Tuesday, May 29, 2007

Cafe Bilingue: tales form a multilingual French revolution

As posted here, my latest contribution to Multilingual Living was an article with an overview of multilingualism today in France. One of the best initiatives I wrote about is the parisian Cafe Bilingue, a series of periodical meetings held in Paris, allowing parents to exchange information and occasionally ask questions to experts. The founder is a remarkable woman by the name of Barbara Abdelilah-Bauer, a published author and an extremely active and convinced multilingualist! The article is kindly reproduced by the Familles Bilingues site (in English). I missed the last Cafe Bilingue since we were in Italy, but I count on attending the July 1st multilingual pique nique at the feet of the Eiffel tower! Will tell you all about it...

Thursday, May 24, 2007

Counting...in English!

When we received the Chicco's bilingual farm in Italian and English, Milo was barely 1 years-old. I was thrilled at first, hoping that the toy would have been a smart ally to introduce Milo softly to speaking English. But over time I realized that he was mostly interested in the animal's sounds, and did not seem to be so aware of the two different linguistic registers available. I should have been more patient: the toy has been around for two years now, and these past couple of weeks he suddenly begun repeating the numbers in English. All by himself, without us prompting him! And he leart to count 1 to 10 in English! This has been a real door opener because now he is more keen in repeating other English sentences I occasionally present to him, or that he hears in the DVD 'Cars' (I cracked up at Santi's entry on the very same topic!). It would be the ideal moment to set up an English play group for him...but unfortunatelty I am lacking the most essential ingredient: time.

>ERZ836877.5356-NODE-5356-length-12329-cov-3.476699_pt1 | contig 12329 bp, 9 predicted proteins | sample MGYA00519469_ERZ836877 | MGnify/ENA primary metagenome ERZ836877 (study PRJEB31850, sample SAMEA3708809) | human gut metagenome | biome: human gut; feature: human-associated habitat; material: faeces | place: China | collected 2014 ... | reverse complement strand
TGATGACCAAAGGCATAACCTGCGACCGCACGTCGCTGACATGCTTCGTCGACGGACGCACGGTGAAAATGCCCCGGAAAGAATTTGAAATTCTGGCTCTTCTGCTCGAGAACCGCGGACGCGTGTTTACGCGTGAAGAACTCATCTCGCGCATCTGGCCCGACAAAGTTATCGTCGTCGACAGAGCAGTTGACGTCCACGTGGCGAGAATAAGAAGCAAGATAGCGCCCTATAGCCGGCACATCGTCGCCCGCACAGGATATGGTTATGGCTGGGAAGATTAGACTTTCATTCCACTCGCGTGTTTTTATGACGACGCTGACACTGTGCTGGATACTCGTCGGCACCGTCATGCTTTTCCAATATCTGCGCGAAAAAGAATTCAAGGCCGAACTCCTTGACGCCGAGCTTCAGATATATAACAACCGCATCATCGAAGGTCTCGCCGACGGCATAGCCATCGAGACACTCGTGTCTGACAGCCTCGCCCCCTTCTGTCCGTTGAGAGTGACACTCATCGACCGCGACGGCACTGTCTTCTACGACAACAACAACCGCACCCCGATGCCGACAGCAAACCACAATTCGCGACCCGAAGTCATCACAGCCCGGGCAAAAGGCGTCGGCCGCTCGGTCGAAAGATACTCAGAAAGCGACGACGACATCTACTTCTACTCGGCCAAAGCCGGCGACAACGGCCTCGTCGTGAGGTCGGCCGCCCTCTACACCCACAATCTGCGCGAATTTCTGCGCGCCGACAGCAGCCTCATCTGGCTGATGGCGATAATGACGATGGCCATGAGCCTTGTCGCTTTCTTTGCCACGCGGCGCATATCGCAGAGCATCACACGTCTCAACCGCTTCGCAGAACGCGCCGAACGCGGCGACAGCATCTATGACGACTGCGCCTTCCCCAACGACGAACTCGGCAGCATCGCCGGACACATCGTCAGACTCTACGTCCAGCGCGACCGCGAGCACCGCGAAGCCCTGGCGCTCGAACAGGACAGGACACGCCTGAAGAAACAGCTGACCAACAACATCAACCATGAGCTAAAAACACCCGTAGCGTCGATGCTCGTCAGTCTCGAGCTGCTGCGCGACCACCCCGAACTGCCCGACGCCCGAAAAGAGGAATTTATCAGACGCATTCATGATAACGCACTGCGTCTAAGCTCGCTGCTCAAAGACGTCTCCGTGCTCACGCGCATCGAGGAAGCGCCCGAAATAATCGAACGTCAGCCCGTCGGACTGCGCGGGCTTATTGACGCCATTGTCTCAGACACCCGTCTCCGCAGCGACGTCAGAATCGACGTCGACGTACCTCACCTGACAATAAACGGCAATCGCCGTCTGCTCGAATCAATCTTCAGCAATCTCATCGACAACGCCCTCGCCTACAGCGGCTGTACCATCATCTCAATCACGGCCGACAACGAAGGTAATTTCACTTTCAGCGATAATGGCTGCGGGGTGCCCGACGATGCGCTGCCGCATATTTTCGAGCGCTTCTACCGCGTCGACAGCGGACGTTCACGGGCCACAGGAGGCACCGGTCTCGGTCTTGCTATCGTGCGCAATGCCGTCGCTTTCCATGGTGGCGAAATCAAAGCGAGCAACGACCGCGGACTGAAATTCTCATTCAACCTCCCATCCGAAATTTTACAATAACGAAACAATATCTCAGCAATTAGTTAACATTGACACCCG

Tuesday, May 22, 2007

Milo's first mixed sentences!

It hapenned while we were in Italy: one morning Milo was looking for his teddy-bear and asked me:

"Mamma, dov'e' mon doudou?"

At first I thought the French possessive adjective 'mon' ad been sucked in by the French word he uses to call his teddy-bear (doudou). However, later on I noticed that he substitues the French possessive adjectives in Italian for all kind of nouns:

Milo: "Dov'e' ma macchinina?"
Me: "Si dice ' la mia macchinina'!"

Milo: "Quella e' ma copertina!"
Me: " Vuoi dire 'la mia copertina'!"

Generally once corrected he retains the concept. But from time to time he still sneaks a French one in the sentence!

His staffilococcus fight is not over yet, he is still taking antibiotics and one of the wounds is still open and secreting pus. He is overall rather lively and hasn't lost his appetite, but I cannot wait for this to be over, and so does he...

Saturday, May 12, 2007

Staffilococcus II